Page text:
Family of American journalist detained in Burma awaiting proof of his well-being

Danny Fenster, a Michigan native, was detained while boarding a plane Monday for a surprise trip home

An American journalist reporting on the military coup in Burma was detained Monday just as he was boarding a plane for a trip home to surprise his parents in Michigan

Now, Danny Fenster's family members in Metro Detroit are working with the State Department and elected officials to get the 37-year-old released and still await any information on whether Fenster is unharmed.

"We want to establish that he is not harmed in any way and that he's OK," Bryan Fenster, Danny's older brother, told Fox News. "And then we can focus on the next step. Obviously, the ultimate goal is to get him released immediately."

Journalist Danny Fenster, the managing editor of independent news site Frontier Myanmar, was detained Monday while trying to fly out of the country at Yangon International Airport. He is believed to be in prison.  (Bryan Fenster)

Danny Fenster, the managing editor of Frontier Myanmar, was detained at Yangon International Airport Monday as he was preparing to board a flight to Kuala Lumpur, Malaysia. It was the first leg of his journey back home to Huntington Woods, Mich., where he was to surprise his parents after being away for about three years, his brother said. 


Fenster's last known contact with family was text messages with his wife in Burma letting her know that he made it to the airport safely, passed security and was waiting at the gate to board his flight.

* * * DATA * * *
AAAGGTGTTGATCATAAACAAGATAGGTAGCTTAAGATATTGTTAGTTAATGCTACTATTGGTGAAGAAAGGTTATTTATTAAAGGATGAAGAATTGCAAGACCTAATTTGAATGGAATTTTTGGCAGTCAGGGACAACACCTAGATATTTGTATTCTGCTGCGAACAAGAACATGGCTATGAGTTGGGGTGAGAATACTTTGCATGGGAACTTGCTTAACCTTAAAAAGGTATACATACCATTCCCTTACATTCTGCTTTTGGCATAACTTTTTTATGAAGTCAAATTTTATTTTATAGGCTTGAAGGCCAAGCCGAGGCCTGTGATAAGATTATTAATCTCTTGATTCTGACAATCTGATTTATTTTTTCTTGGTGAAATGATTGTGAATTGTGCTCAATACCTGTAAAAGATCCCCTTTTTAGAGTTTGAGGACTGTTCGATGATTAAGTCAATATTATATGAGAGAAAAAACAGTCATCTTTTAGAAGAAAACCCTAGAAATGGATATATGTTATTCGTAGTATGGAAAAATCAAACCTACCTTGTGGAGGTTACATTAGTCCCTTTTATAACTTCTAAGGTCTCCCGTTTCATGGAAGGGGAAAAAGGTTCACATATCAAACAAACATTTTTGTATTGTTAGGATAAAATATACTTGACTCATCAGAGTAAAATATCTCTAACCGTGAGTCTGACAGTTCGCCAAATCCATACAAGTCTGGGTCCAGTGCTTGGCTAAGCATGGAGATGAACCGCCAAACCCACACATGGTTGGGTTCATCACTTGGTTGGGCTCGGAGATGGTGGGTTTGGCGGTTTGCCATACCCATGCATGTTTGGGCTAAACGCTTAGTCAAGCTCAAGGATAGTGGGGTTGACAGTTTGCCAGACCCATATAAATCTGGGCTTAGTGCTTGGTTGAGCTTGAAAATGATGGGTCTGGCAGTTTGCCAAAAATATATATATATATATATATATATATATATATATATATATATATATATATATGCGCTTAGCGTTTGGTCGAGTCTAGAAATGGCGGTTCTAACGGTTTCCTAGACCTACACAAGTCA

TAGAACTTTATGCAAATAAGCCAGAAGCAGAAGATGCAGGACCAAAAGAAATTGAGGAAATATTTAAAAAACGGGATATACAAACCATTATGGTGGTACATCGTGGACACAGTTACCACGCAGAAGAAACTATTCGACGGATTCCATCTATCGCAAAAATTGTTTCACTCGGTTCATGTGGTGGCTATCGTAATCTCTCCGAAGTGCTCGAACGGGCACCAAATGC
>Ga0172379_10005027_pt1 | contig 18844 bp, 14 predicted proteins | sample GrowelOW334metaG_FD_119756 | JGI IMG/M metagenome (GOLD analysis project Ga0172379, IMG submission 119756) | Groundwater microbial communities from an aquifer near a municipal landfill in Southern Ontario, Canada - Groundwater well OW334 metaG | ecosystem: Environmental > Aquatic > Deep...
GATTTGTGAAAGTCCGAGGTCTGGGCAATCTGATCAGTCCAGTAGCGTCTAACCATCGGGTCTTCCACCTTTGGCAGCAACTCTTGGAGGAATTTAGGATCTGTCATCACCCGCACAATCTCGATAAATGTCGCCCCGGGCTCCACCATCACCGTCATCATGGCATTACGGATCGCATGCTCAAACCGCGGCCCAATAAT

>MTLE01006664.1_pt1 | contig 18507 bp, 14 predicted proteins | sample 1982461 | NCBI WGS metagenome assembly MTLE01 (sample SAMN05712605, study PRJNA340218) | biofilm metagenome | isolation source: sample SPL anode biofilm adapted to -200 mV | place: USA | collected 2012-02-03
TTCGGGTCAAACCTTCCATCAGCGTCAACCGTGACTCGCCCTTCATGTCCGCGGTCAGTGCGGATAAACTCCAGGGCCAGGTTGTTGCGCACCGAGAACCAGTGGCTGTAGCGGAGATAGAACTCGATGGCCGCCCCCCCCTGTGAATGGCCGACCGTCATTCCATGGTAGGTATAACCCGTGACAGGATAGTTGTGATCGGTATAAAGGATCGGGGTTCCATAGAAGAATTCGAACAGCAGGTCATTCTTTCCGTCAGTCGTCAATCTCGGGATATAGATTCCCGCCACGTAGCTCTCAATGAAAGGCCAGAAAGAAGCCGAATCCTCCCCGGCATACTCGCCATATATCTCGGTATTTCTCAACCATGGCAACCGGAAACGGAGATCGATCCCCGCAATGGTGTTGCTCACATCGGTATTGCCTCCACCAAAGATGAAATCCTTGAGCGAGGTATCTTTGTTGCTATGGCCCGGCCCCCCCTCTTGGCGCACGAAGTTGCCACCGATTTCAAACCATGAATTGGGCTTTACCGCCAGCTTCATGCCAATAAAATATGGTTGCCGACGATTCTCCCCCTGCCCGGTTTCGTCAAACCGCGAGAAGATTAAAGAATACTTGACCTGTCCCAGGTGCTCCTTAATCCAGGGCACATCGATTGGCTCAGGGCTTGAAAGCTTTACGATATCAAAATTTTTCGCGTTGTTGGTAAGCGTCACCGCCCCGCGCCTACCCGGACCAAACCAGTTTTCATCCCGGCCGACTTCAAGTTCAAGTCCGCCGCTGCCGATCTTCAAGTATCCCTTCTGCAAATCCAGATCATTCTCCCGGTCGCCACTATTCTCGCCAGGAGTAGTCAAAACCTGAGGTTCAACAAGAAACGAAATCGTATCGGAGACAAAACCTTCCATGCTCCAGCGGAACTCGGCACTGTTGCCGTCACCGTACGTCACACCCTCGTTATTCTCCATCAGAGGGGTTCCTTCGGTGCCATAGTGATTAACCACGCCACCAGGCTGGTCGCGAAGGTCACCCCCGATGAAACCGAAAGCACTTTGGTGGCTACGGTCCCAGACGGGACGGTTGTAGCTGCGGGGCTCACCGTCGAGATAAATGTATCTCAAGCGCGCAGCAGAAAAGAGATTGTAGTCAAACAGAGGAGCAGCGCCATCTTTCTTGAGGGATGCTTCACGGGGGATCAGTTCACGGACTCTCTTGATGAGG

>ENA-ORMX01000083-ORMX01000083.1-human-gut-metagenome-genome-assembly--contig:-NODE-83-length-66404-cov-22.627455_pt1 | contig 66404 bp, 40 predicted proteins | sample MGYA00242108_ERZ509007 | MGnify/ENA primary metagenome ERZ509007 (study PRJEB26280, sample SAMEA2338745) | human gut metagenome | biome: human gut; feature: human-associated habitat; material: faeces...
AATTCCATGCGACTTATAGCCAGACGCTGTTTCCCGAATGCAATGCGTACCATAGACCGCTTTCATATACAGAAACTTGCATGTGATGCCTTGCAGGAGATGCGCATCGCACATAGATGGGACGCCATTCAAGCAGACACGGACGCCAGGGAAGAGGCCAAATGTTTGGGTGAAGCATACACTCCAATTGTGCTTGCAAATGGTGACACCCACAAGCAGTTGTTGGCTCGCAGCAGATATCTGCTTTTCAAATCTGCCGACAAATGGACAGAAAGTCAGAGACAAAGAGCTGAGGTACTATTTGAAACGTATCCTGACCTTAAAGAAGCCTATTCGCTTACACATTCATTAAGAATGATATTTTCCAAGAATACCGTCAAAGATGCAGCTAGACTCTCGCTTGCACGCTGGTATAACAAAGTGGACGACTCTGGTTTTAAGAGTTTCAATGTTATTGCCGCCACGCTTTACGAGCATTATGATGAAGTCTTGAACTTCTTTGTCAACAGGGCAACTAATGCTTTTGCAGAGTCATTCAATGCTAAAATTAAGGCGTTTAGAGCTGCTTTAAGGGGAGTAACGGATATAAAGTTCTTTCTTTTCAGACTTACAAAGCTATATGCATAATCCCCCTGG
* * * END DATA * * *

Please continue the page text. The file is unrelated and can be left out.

"And then a few minutes later, he texted her that he was detained and to call the Embassy," Bryan Fenster, 39, of Huntington Woods, said. "That was the last she's heard from him."

Journalist Danny Fenster, right, is pictured here with his older brother, Bryan, in April 2016 at their parents house in Michigan.  (Bryan Fenster)

Fenster's employer said Monday that they are concerned for his well-being and believe he has been sent to Insein Prison in Yangon, a notorious facility for political prisoners. Its conditions are reportedly so inhumane that the BBC once dubbed Insein Prison the "darkest hell-hole in Burma."

"We do not know why Danny was detained and have not been able to contact him since this morning," Frontier Myanmar said in a statement Monday. "We are concerned for his wellbeing and call for his immediate release. Our priorities right now are to make sure he is safe and to provide him with whatever assistance he needs."

Fenster's wife has shown up at the Insein Prison every day this week trying to see him, but so far has been unsuccessful in making contact, Bryan Fenster said.

Complicating the uncertainty is that U.S. officials will not release any information about Fenster to his family for privacy reasons without the journalist's consent. Bryan Fenster believes the State Department and Embassy are all working hard on his brother's cause but "they can't give us any information, because Danny has to consent to that. The issue is he's being held by the military so how are we going to do that? It's very frustrating we're not getting many answers."


A State Department spokesperson confirmed that this practice is typical since consent to discuss the case of a detained individual is legally required by the U.S. Privacy Act.

Journalist Danny Fenster, 37, is pictured in June 2018 outside his house in Lafayette, LA.  (Bryan Fenster)